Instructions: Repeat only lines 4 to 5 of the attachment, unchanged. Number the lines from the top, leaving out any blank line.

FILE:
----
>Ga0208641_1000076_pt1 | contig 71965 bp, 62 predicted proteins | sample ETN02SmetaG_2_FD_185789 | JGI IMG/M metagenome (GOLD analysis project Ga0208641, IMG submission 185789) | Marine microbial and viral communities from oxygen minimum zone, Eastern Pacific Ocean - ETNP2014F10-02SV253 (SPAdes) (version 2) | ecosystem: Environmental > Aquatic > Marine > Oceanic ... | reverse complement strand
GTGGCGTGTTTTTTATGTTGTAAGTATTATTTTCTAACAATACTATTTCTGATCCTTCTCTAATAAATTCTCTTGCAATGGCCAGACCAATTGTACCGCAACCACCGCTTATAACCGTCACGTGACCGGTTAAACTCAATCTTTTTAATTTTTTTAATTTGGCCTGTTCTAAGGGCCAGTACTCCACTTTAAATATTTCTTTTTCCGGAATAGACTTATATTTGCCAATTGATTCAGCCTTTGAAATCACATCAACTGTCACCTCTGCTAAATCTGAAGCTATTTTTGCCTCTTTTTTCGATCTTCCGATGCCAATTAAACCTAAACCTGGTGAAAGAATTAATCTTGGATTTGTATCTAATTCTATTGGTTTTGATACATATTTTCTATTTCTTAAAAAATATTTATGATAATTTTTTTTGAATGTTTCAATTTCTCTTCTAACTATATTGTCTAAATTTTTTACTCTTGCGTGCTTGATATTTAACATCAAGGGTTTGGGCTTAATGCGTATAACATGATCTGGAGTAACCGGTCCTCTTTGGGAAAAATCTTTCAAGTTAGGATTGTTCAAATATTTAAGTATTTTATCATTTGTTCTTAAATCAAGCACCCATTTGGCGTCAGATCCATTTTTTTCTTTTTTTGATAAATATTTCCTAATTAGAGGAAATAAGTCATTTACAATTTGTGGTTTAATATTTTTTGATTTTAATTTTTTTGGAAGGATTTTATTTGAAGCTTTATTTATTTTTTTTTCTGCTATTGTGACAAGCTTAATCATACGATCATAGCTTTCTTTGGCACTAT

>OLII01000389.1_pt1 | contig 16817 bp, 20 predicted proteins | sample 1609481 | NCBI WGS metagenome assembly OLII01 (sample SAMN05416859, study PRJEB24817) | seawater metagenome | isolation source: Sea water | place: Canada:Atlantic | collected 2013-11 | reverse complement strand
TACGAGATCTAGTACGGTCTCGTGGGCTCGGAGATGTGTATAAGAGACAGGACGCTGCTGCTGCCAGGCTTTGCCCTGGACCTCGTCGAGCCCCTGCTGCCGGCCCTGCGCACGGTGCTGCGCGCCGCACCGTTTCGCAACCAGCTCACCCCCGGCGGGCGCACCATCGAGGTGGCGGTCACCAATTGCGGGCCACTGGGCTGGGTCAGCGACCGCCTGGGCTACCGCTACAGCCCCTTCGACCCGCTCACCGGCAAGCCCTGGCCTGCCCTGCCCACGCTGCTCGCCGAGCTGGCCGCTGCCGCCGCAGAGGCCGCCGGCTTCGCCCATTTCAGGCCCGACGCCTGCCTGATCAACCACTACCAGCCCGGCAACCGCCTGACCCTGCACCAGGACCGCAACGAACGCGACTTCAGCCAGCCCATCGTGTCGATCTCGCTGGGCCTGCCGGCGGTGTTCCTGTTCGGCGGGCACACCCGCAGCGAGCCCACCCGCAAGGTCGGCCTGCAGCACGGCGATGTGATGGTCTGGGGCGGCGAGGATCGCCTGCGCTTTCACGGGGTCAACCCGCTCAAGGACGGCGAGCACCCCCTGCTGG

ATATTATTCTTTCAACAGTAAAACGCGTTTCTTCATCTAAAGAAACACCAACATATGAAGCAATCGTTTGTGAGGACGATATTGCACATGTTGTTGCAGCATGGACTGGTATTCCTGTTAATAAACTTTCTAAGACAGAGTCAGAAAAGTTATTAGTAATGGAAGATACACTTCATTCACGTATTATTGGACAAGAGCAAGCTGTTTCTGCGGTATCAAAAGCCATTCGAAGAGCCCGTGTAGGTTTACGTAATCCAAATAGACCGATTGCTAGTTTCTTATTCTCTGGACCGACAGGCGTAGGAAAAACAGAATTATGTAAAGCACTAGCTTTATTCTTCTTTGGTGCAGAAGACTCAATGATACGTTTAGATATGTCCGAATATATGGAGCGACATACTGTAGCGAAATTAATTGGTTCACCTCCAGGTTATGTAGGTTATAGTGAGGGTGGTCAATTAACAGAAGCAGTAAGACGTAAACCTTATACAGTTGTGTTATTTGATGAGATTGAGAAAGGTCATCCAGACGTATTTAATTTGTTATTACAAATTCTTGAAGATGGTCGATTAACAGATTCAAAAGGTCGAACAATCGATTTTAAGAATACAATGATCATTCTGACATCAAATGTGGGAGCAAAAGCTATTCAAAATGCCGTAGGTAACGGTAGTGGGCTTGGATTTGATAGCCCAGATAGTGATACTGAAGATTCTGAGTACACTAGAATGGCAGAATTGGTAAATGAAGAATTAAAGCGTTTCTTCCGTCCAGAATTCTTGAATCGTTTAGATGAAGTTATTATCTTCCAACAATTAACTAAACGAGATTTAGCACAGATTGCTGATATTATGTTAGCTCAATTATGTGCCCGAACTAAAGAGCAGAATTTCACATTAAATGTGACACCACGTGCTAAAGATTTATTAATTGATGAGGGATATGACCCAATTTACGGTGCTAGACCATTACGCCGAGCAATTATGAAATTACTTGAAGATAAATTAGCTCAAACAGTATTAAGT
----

TACGAGATCTAGTACGGTCTCGTGGGCTCGGAGATGTGTATAAGAGACAGGACGCTGCTGCTGCCAGGCTTTGCCCTGGACCTCGTCGAGCCCCTGCTGCCGGCCCTGCGCACGGTGCTGCGCGCCGCACCGTTTCGCAACCAGCTCACCCCCGGCGGGCGCACCATCGAGGTGGCGGTCACCAATTGCGGGCCACTGGGCTGGGTCAGCGACCGCCTGGGCTACCGCTACAGCCCCTTCGACCCGCTCACCGGCAAGCCCTGGCCTGCCCTGCCCACGCTGCTCGCCGAGCTGGCCGCTGCCGCCGCAGAGGCCGCCGGCTTCGCCCATTTCAGGCCCGACGCCTGCCTGATCAACCACTACCAGCCCGGCAACCGCCTGACCCTGCACCAGGACCGCAACGAACGCGACTTCAGCCAGCCCATCGTGTCGATCTCGCTGGGCCTGCCGGCGGTGTTCCTGTTCGGCGGGCACACCCGCAGCGAGCCCACCCGCAAGGTCGGCCTGCAGCACGGCGATGTGATGGTCTGGGGCGGCGAGGATCGCCTGCGCTTTCACGGGGTCAACCCGCTCAAGGACGGCGAGCACCCCCTGCTGG

ATATTATTCTTTCAACAGTAAAACGCGTTTCTTCATCTAAAGAAACACCAACATATGAAGCAATCGTTTGTGAGGACGATATTGCACATGTTGTTGCAGCATGGACTGGTATTCCTGTTAATAAACTTTCTAAGACAGAGTCAGAAAAGTTATTAGTAATGGAAGATACACTTCATTCACGTATTATTGGACAAGAGCAAGCTGTTTCTGCGGTATCAAAAGCCATTCGAAGAGCCCGTGTAGGTTTACGTAATCCAAATAGACCGATTGCTAGTTTCTTATTCTCTGGACCGACAGGCGTAGGAAAAACAGAATTATGTAAAGCACTAGCTTTATTCTTCTTTGGTGCAGAAGACTCAATGATACGTTTAGATATGTCCGAATATATGGAGCGACATACTGTAGCGAAATTAATTGGTTCACCTCCAGGTTATGTAGGTTATAGTGAGGGTGGTCAATTAACAGAAGCAGTAAGACGTAAACCTTATACAGTTGTGTTATTTGATGAGATTGAGAAAGGTCATCCAGACGTATTTAATTTGTTATTACAAATTCTTGAAGATGGTCGATTAACAGATTCAAAAGGTCGAACAATCGATTTTAAGAATACAATGATCATTCTGACATCAAATGTGGGAGCAAAAGCTATTCAAAATGCCGTAGGTAACGGTAGTGGGCTTGGATTTGATAGCCCAGATAGTGATACTGAAGATTCTGAGTACACTAGAATGGCAGAATTGGTAAATGAAGAATTAAAGCGTTTCTTCCGTCCAGAATTCTTGAATCGTTTAGATGAAGTTATTATCTTCCAACAATTAACTAAACGAGATTTAGCACAGATTGCTGATATTATGTTAGCTCAATTATGTGCCCGAACTAAAGAGCAGAATTTCACATTAAATGTGACACCACGTGCTAAAGATTTATTAATTGATGAGGGATATGACCCAATTTACGGTGCTAGACCATTACGCCGAGCAATTATGAAATTACTTGAAGATAAATTAGCTCAAACAGTATTAAGT